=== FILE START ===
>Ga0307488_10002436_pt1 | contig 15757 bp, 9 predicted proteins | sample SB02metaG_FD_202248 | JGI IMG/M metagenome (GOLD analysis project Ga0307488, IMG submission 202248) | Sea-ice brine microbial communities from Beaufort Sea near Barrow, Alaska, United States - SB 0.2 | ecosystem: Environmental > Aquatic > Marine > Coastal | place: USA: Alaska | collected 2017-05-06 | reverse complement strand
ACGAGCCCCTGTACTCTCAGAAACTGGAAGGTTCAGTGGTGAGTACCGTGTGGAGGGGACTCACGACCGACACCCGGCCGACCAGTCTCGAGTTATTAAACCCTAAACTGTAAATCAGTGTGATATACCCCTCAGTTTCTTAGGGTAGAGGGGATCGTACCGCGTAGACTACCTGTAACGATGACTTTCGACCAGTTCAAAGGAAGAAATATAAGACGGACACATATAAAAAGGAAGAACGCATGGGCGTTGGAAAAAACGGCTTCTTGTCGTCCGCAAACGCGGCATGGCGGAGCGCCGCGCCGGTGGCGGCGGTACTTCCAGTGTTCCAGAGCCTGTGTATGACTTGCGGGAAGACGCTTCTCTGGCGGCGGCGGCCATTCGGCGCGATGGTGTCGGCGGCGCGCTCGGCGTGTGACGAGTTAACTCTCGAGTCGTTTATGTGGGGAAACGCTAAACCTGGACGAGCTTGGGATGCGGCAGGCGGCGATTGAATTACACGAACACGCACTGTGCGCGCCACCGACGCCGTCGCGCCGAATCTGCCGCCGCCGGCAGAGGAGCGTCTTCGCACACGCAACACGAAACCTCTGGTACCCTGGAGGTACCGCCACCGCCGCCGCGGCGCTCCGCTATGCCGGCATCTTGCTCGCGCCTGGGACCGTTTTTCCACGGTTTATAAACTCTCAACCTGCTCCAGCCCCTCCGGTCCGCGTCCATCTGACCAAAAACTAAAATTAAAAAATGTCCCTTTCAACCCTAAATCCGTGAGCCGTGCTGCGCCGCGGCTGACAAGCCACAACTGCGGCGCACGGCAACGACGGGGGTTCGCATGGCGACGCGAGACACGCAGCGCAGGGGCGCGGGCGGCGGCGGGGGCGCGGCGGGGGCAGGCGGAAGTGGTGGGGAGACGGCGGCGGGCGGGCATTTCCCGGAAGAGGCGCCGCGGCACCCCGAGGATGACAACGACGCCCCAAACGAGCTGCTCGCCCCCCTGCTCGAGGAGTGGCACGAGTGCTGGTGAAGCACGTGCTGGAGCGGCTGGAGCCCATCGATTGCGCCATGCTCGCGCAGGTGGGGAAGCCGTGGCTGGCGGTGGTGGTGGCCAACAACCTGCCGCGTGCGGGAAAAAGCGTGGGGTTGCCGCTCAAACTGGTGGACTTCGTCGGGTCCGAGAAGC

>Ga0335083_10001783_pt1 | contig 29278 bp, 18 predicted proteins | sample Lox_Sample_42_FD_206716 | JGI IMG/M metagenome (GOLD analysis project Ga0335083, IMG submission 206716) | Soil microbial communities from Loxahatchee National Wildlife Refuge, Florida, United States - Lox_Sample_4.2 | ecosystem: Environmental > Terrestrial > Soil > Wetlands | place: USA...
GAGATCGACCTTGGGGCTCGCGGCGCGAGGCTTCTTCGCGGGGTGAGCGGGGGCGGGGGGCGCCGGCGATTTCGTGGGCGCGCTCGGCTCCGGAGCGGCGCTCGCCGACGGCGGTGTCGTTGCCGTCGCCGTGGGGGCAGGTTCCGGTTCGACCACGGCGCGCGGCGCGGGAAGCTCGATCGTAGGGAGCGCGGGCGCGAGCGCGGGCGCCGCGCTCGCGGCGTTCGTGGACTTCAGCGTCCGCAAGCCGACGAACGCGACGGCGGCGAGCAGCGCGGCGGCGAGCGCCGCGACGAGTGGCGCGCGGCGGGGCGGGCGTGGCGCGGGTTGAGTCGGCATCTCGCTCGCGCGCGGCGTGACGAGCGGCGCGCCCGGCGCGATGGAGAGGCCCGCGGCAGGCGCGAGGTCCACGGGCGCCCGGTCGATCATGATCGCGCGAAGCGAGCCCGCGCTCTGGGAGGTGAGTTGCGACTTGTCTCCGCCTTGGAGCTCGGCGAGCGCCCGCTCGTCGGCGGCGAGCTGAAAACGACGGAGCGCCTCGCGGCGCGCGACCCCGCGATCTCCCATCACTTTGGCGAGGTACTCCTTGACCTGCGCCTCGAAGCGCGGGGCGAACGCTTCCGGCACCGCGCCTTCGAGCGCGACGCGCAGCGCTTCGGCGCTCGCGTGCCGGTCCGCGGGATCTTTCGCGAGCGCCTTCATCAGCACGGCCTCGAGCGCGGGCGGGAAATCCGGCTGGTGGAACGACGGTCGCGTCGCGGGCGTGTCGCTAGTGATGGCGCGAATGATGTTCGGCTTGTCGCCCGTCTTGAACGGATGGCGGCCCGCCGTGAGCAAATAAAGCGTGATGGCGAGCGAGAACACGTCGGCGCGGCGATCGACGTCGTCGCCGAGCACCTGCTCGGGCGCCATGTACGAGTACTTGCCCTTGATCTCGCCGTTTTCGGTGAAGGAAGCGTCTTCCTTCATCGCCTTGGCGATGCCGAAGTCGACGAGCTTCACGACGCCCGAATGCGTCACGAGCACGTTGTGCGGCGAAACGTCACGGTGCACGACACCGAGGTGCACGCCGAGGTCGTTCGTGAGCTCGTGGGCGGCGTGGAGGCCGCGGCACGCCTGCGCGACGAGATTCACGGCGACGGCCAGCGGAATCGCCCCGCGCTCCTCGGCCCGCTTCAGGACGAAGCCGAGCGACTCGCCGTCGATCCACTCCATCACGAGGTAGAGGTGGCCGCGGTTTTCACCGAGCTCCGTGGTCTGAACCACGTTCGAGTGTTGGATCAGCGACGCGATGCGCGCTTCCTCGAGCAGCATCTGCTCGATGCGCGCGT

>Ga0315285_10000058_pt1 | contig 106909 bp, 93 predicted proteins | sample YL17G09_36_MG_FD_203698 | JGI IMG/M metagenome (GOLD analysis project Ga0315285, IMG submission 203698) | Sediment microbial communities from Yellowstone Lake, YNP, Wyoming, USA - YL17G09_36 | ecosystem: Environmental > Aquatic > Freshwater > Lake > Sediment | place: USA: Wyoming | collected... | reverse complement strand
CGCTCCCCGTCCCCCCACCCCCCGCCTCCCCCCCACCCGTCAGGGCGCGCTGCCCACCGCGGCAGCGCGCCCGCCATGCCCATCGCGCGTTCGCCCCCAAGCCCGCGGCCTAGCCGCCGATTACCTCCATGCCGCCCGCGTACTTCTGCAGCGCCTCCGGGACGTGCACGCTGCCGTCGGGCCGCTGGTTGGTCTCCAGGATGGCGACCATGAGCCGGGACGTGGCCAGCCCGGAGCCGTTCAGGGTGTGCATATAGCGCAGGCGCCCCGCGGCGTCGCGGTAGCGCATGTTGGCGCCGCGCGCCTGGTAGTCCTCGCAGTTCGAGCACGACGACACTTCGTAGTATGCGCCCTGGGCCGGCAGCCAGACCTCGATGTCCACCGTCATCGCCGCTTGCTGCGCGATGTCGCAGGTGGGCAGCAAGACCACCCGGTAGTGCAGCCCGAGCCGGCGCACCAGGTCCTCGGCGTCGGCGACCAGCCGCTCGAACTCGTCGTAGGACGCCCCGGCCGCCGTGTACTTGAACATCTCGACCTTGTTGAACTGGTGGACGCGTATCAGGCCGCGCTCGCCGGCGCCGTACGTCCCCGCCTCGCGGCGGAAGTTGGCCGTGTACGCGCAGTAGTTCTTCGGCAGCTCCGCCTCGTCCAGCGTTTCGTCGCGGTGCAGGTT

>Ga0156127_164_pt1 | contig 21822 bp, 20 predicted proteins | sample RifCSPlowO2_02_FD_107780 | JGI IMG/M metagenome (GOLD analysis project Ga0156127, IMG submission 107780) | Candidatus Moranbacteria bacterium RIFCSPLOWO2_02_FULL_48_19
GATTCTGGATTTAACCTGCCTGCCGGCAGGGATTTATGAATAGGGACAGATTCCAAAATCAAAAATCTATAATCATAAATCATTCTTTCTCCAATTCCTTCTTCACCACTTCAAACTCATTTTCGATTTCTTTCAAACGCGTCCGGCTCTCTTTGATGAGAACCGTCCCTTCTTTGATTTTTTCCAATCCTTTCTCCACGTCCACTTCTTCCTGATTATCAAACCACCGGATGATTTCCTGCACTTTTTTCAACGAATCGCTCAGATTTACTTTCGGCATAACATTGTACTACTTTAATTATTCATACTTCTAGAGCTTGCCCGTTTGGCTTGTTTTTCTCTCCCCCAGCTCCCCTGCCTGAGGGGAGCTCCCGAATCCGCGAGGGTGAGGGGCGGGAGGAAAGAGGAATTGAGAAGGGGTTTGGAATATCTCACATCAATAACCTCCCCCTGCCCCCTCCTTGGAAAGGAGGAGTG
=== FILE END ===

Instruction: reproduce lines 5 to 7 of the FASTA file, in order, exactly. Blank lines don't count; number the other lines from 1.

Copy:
>Ga0315285_10000058_pt1 | contig 106909 bp, 93 predicted proteins | sample YL17G09_36_MG_FD_203698 | JGI IMG/M metagenome (GOLD analysis project Ga0315285, IMG submission 203698) | Sediment microbial communities from Yellowstone Lake, YNP, Wyoming, USA - YL17G09_36 | ecosystem: Environmental > Aquatic > Freshwater > Lake > Sediment | place: USA: Wyoming | collected... | reverse complement strand
CGCTCCCCGTCCCCCCACCCCCCGCCTCCCCCCCACCCGTCAGGGCGCGCTGCCCACCGCGGCAGCGCGCCCGCCATGCCCATCGCGCGTTCGCCCCCAAGCCCGCGGCCTAGCCGCCGATTACCTCCATGCCGCCCGCGTACTTCTGCAGCGCCTCCGGGACGTGCACGCTGCCGTCGGGCCGCTGGTTGGTCTCCAGGATGGCGACCATGAGCCGGGACGTGGCCAGCCCGGAGCCGTTCAGGGTGTGCATATAGCGCAGGCGCCCCGCGGCGTCGCGGTAGCGCATGTTGGCGCCGCGCGCCTGGTAGTCCTCGCAGTTCGAGCACGACGACACTTCGTAGTATGCGCCCTGGGCCGGCAGCCAGACCTCGATGTCCACCGTCATCGCCGCTTGCTGCGCGATGTCGCAGGTGGGCAGCAAGACCACCCGGTAGTGCAGCCCGAGCCGGCGCACCAGGTCCTCGGCGTCGGCGACCAGCCGCTCGAACTCGTCGTAGGACGCCCCGGCCGCCGTGTACTTGAACATCTCGACCTTGTTGAACTGGTGGACGCGTATCAGGCCGCGCTCGCCGGCGCCGTACGTCCCCGCCTCGCGGCGGAAGTTGGCCGTGTACGCGCAGTAGTTCTTCGGCAGCTCCGCCTCGTCCAGCGTTTCGTCGCGGTGCAGGTT

>Ga0156127_164_pt1 | contig 21822 bp, 20 predicted proteins | sample RifCSPlowO2_02_FD_107780 | JGI IMG/M metagenome (GOLD analysis project Ga0156127, IMG submission 107780) | Candidatus Moranbacteria bacterium RIFCSPLOWO2_02_FULL_48_19